(1963)2Bruce EderThere was a time when audiences would pay money to see romantic comedies like A Ticklish Affair in theaters -- a time long before the 1963 release date of this movie. (And from the perspective of the twenty-first century, it seems like a million years ago in the life of anyone old enough to remember that time.) This was one of the very last of those kinds of movies -- indeed, the only one that comes to mind from after this time is Yours, Mine & Ours, a somewhat different kind of romantic comedy with a different central focus, and that had the then-considerable star power of Lucille Ball and Henry Fonda behind it. A Ticklish Affair stars Shirley Jones in a good-natured comedic story about a perky young widow with three adorable, precocious kids, an eccentric brother-in-law (Red Buttons), and a handsome male lead (Gig Young, in a role that Cary Grant might have played a decade or so earlier). As a production, it was the work of Joe Pasternak, whose biggest successes had come two decades earlier in wholesome romantic comedies starring Deanna Durbin. This was virtually Pasternak's last gasp as a producer, and while the screenplay by Ruth Brooks Flippen tries to keep things up-to-date with some proto-feminist rumblings behind the romance between Jones' and Young's characters, it was all just too dated and cute for words in 1963. Modern viewers, however, may find the climax to be as startling as audiences in the early 1960s likely found it unbelievable -- one of the boys starts to float away and out to sea on a bunch of balloons, and the entire police force and naval contingent in San Diego is mobilized to save him; in 1963 anyone but the kids in the audience must've found this nicely fanciful, but in light of the Colorado "balloon boy" hoax of 2009, the movie ends up being a case of art anticipating life (and this could even be where the parent involved in that event got the notion in his head -- who knows?).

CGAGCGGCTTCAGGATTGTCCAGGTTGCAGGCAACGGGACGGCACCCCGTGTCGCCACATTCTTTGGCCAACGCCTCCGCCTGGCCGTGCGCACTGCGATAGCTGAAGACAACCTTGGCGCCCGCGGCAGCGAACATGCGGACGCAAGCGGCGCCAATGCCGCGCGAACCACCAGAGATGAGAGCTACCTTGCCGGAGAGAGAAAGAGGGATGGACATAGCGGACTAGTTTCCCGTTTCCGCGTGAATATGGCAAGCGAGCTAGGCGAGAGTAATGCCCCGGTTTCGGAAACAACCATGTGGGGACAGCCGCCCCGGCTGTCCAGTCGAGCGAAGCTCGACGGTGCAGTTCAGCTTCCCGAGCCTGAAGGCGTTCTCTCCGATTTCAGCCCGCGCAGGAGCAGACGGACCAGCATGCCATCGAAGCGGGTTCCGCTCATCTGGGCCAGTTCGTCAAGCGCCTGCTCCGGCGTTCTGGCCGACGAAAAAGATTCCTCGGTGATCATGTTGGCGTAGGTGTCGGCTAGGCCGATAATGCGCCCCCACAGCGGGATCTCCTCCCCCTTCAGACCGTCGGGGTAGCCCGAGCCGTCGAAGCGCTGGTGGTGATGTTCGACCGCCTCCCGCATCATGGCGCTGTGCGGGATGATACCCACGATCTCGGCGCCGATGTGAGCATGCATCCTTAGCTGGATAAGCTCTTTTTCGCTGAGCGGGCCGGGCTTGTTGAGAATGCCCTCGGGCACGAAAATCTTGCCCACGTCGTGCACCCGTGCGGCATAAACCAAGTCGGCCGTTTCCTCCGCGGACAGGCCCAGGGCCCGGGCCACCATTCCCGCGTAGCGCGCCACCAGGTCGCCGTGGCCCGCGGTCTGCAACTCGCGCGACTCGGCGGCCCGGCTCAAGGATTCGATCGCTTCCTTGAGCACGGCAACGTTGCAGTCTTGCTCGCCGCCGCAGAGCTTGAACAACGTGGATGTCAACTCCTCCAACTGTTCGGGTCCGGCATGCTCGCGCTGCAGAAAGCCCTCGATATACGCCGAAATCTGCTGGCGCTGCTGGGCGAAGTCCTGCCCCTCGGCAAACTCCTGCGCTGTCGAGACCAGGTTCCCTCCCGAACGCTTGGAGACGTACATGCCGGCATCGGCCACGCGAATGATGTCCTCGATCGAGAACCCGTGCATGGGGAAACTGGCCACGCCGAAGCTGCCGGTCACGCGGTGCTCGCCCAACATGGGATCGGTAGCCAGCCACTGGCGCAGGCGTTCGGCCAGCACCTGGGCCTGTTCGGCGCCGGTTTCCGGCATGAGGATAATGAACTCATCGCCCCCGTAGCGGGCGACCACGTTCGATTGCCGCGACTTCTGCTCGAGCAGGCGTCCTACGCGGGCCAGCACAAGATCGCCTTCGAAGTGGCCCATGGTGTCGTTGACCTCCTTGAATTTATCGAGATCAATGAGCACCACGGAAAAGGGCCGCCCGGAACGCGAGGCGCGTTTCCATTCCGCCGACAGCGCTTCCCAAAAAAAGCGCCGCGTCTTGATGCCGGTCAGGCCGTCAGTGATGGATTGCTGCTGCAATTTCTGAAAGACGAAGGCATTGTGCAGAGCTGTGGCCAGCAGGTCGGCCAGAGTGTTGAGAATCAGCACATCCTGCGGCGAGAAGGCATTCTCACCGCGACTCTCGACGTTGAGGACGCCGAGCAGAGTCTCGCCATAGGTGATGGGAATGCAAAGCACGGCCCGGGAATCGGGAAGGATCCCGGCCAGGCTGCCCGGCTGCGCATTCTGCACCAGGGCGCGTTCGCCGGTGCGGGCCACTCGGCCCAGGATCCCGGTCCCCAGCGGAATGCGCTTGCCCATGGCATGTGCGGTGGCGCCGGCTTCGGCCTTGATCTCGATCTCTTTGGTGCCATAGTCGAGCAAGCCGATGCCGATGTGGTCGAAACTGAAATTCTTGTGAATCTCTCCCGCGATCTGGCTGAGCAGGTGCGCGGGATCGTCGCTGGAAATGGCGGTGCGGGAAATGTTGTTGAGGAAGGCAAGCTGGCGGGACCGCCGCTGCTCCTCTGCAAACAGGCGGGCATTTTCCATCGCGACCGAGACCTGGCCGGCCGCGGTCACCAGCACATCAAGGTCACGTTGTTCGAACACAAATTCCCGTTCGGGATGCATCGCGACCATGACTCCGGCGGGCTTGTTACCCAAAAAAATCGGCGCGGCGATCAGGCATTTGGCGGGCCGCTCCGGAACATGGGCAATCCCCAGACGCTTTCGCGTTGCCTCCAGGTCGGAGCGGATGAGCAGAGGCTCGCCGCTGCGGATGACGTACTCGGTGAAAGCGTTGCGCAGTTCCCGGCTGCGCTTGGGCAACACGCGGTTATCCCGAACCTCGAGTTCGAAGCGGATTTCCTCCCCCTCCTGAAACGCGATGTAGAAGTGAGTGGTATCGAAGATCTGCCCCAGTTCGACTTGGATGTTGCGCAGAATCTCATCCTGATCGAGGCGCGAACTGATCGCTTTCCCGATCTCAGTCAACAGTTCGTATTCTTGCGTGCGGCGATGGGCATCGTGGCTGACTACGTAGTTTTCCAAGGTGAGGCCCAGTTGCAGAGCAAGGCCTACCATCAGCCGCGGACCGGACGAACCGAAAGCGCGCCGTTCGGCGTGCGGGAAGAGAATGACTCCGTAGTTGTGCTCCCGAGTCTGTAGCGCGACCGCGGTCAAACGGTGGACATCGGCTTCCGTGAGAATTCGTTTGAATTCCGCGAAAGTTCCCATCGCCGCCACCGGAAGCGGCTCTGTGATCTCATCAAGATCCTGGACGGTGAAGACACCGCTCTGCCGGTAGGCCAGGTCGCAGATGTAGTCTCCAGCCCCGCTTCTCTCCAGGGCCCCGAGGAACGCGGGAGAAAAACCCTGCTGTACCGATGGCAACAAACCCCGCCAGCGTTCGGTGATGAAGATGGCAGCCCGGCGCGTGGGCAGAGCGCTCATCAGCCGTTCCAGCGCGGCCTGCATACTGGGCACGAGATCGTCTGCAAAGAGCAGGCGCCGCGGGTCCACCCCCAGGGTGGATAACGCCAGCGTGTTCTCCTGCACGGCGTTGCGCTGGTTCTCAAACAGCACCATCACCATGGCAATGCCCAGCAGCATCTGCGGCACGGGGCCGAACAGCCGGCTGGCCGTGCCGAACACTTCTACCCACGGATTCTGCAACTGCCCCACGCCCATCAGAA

Still, for all of the dated romantic conflicts and seemingly silly action, A Ticklish Affair has some sincerity, especially in the performances. The work by the three stars, and reliable supporting players including Carolyn Jones, Edgar Buchanan, Edward Platt, and Eddie Applegate, is fun to watch. And it is fascinating to see this kind of artifact of a simpler age of entertainment, brushing up awkwardly against the onset of the mid-1960s, when a naval officer such as Gig Young's Commander Weedon would more likely be transferred to a ship off the coast of Vietnam than to Rome.
This light romantic comedy finds a young widow with three young boys investigated by the Navy. Amy Martin (Shirley Jones) has a curious child who inadvertently sends out a distress signal in Morse code by the blinds on his upstairs bedroom window. Commander Weedon (Gig Young) and crew observe the signal from their ship and investigate. The commander falls for the young mother and proposes marriage. Amy is reluctant to have her family live out of a suitcase and initially declines. Gramps (Edgar Buchanan) tries to bring her on board to sail the sea of love with the commander, but it's the youngest son Alex (Billy Mumy) who flies high an hits the mark as Cupid. Alex sets sail with some helium balloons and floats out over the ocean. The commander must save the boy and return him to his mother, creating another opportunity for his mother to be captured by the romantic suitor. Red Buttons and Carolyn Jones also find romance in this feature directed by George Sidney.